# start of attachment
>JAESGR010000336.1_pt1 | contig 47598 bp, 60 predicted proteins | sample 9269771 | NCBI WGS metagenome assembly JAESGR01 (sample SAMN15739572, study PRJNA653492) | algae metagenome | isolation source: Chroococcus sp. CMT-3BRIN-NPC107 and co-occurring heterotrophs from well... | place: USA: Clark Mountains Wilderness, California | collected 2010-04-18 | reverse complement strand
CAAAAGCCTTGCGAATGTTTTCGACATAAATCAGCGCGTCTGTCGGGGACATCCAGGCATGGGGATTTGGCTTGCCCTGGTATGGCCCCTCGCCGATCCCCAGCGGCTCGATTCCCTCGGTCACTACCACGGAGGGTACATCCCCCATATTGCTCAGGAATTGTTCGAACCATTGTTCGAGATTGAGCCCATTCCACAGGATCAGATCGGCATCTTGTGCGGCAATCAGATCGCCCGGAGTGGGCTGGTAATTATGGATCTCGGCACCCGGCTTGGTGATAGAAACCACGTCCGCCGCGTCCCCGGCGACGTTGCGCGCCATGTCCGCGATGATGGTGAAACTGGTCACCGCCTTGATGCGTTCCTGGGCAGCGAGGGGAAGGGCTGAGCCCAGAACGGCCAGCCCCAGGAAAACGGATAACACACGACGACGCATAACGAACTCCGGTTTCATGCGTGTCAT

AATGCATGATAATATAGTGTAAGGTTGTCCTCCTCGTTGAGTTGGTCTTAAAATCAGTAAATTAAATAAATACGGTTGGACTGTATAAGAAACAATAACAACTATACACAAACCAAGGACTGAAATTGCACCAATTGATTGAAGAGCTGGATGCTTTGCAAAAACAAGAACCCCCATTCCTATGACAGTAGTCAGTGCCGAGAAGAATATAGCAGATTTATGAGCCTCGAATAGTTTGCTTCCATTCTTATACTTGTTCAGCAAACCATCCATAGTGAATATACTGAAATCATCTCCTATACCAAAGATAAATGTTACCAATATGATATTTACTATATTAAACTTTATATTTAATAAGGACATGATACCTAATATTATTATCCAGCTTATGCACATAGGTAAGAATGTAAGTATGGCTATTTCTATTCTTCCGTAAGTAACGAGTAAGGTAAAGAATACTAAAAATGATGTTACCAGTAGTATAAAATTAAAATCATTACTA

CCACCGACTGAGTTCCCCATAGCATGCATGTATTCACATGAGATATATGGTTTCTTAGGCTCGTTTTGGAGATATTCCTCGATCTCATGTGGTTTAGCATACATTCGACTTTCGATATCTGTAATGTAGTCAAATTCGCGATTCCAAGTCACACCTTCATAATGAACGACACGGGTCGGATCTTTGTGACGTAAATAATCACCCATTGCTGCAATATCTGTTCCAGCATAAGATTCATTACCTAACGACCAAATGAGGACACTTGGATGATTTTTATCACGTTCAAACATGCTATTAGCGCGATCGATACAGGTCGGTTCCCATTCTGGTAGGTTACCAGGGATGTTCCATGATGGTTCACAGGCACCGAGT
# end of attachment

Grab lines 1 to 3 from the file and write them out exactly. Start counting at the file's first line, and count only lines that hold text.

>JAESGR010000336.1_pt1 | contig 47598 bp, 60 predicted proteins | sample 9269771 | NCBI WGS metagenome assembly JAESGR01 (sample SAMN15739572, study PRJNA653492) | algae metagenome | isolation source: Chroococcus sp. CMT-3BRIN-NPC107 and co-occurring heterotrophs from well... | place: USA: Clark Mountains Wilderness, California | collected 2010-04-18 | reverse complement strand
CAAAAGCCTTGCGAATGTTTTCGACATAAATCAGCGCGTCTGTCGGGGACATCCAGGCATGGGGATTTGGCTTGCCCTGGTATGGCCCCTCGCCGATCCCCAGCGGCTCGATTCCCTCGGTCACTACCACGGAGGGTACATCCCCCATATTGCTCAGGAATTGTTCGAACCATTGTTCGAGATTGAGCCCATTCCACAGGATCAGATCGGCATCTTGTGCGGCAATCAGATCGCCCGGAGTGGGCTGGTAATTATGGATCTCGGCACCCGGCTTGGTGATAGAAACCACGTCCGCCGCGTCCCCGGCGACGTTGCGCGCCATGTCCGCGATGATGGTGAAACTGGTCACCGCCTTGATGCGTTCCTGGGCAGCGAGGGGAAGGGCTGAGCCCAGAACGGCCAGCCCCAGGAAAACGGATAACACACGACGACGCATAACGAACTCCGGTTTCATGCGTGTCAT

AATGCATGATAATATAGTGTAAGGTTGTCCTCCTCGTTGAGTTGGTCTTAAAATCAGTAAATTAAATAAATACGGTTGGACTGTATAAGAAACAATAACAACTATACACAAACCAAGGACTGAAATTGCACCAATTGATTGAAGAGCTGGATGCTTTGCAAAAACAAGAACCCCCATTCCTATGACAGTAGTCAGTGCCGAGAAGAATATAGCAGATTTATGAGCCTCGAATAGTTTGCTTCCATTCTTATACTTGTTCAGCAAACCATCCATAGTGAATATACTGAAATCATCTCCTATACCAAAGATAAATGTTACCAATATGATATTTACTATATTAAACTTTATATTTAATAAGGACATGATACCTAATATTATTATCCAGCTTATGCACATAGGTAAGAATGTAAGTATGGCTATTTCTATTCTTCCGTAAGTAACGAGTAAGGTAAAGAATACTAAAAATGATGTTACCAGTAGTATAAAATTAAAATCATTACTA